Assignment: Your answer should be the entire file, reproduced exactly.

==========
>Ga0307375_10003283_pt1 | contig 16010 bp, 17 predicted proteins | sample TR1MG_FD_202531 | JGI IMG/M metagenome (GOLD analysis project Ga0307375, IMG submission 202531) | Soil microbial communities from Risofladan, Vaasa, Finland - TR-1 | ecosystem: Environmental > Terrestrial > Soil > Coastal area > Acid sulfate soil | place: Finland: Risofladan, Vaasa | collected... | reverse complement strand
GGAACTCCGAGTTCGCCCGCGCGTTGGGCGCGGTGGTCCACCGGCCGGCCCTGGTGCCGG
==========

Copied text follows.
>Ga0307375_10003283_pt1 | contig 16010 bp, 17 predicted proteins | sample TR1MG_FD_202531 | JGI IMG/M metagenome (GOLD analysis project Ga0307375, IMG submission 202531) | Soil microbial communities from Risofladan, Vaasa, Finland - TR-1 | ecosystem: Environmental > Terrestrial > Soil > Coastal area > Acid sulfate soil | place: Finland: Risofladan, Vaasa | collected... | reverse complement strand
GGAACTCCGAGTTCGCCCGCGCGTTGGGCGCGGTGGTCCACCGGCCGGCCCTGGTGCCGG